What Is Network Latency?
Network latency is the amount of time it takes for a packet of data to travel from one point on a network to another. It is measured in milliseconds (ms) and can be affected by many factors, including physical distance between two points, type of connection used, number of hops required to reach the destination, and congestion or interference along the route. Network latency is an important factor when considering performance issues related to applications that rely on real-time communication such as VoIP or video streaming services.
Latency can also affect user experience when accessing web pages or other online content; if there are delays in loading times due to high levels of network latency then users may become frustrated with their browsing experience. Additionally, low latency networks are essential for gaming applications where fast response times are critical for providing an enjoyable gaming experience. As technology continues to evolve and more devices connect over wireless networks, understanding how network latency affects performance will become increasingly important for businesses looking to optimize their operations and provide better customer experiences.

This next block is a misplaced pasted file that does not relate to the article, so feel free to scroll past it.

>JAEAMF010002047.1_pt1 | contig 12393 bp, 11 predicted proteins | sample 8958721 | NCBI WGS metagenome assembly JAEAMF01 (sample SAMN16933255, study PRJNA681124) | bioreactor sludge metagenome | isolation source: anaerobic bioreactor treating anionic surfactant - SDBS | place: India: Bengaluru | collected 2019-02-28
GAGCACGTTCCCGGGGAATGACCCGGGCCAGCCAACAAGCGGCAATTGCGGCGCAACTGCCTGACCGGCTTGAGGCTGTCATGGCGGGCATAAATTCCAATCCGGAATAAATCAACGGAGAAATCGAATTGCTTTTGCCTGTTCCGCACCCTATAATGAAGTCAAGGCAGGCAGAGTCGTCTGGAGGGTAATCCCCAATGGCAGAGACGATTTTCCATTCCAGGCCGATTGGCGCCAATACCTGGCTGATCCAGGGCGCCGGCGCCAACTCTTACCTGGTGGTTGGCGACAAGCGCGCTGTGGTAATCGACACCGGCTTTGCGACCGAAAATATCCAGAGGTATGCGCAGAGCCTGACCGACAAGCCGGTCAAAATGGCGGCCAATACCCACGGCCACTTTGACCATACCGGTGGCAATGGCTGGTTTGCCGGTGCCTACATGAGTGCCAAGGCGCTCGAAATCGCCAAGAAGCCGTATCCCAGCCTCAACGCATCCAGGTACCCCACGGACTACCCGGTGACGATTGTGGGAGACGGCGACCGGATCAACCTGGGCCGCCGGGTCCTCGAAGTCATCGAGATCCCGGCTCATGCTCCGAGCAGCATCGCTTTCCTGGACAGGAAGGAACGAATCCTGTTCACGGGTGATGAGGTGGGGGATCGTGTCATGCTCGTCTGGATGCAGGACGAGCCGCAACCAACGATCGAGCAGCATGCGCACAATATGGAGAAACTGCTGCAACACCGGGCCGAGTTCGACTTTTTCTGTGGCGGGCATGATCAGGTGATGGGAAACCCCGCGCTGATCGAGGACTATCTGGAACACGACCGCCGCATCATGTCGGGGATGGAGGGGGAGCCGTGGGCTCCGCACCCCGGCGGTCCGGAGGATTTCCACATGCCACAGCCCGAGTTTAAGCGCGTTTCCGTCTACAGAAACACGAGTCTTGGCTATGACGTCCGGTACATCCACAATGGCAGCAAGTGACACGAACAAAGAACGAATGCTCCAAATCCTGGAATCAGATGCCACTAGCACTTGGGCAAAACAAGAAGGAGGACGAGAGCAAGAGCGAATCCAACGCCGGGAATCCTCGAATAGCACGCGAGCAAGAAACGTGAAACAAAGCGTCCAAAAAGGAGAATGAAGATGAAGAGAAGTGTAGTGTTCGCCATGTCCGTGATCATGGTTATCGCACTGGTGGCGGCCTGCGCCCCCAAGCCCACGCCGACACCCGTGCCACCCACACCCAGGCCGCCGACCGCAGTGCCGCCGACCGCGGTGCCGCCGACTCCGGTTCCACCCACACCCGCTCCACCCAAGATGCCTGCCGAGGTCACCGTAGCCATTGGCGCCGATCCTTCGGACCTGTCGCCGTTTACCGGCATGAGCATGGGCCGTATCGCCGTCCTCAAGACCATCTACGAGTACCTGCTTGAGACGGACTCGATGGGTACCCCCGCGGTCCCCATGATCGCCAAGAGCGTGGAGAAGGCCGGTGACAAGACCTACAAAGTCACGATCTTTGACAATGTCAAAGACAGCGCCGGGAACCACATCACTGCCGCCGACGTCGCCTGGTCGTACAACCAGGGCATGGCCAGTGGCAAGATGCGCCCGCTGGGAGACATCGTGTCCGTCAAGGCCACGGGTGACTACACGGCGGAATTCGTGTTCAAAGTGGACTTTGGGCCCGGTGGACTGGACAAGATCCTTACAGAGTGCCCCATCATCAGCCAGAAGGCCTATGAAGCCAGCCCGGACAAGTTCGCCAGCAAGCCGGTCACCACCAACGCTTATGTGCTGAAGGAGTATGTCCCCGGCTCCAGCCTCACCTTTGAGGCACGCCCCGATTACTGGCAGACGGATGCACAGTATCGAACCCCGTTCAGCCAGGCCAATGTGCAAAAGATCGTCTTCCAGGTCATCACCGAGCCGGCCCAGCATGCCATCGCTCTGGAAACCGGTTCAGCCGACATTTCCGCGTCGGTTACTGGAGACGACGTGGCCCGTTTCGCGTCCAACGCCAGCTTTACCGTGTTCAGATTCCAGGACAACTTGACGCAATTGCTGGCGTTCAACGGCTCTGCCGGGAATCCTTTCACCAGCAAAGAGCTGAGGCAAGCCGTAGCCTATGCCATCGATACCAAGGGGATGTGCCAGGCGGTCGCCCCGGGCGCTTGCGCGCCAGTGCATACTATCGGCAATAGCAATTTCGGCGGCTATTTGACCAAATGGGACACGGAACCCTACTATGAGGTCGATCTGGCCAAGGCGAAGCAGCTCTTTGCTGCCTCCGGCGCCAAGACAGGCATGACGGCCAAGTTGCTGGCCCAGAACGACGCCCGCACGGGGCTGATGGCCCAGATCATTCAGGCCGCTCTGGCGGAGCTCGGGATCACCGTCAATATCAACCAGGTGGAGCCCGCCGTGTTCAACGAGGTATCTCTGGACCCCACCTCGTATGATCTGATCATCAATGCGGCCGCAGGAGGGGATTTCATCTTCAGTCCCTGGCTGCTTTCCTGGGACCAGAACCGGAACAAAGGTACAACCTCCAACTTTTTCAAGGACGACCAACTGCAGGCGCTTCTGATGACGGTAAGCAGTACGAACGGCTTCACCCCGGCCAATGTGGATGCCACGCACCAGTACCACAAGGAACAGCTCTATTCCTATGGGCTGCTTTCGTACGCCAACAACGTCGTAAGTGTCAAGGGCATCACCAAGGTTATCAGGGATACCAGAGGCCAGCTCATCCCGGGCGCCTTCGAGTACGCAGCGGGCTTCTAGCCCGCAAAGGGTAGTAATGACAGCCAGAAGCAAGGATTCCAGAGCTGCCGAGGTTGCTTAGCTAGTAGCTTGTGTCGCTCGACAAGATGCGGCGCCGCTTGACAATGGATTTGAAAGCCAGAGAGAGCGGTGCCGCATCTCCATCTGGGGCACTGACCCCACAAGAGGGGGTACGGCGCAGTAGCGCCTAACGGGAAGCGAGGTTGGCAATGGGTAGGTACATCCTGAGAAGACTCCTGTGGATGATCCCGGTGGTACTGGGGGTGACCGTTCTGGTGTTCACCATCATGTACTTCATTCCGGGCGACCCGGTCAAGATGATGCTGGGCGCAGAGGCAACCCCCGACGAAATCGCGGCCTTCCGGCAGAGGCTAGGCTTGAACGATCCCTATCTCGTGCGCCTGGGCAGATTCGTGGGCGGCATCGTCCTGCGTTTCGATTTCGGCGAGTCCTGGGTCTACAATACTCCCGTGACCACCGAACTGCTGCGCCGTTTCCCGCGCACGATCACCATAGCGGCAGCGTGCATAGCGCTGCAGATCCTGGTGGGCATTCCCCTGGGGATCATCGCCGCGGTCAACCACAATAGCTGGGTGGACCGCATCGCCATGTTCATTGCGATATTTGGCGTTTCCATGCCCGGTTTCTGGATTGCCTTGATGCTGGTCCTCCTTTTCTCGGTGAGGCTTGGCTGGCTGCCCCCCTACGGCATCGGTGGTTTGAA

Correlation Between Latency and Throughput
Latency and throughput are two important metrics used to measure the performance of a network. Latency is the time it takes for data to travel from one point in a network to another, while throughput measures how much data can be transferred over a given period of time. The correlation between latency and throughput is an important factor when considering the overall performance of any system or application that relies on networking technology.
When latency increases, there will usually be a corresponding decrease in throughput as more resources are required to process each packet sent across the network. This means that if you want higher levels of performance, then reducing latency should be your primary goal. On the other hand, increasing bandwidth may also help improve both latency and throughput by allowing more packets to move through at once without having them wait in line for processing. Ultimately, finding ways to reduce latency while still maintaining adequate levels of bandwidth is key for achieving optimal performance from any system or application relying on networking technology.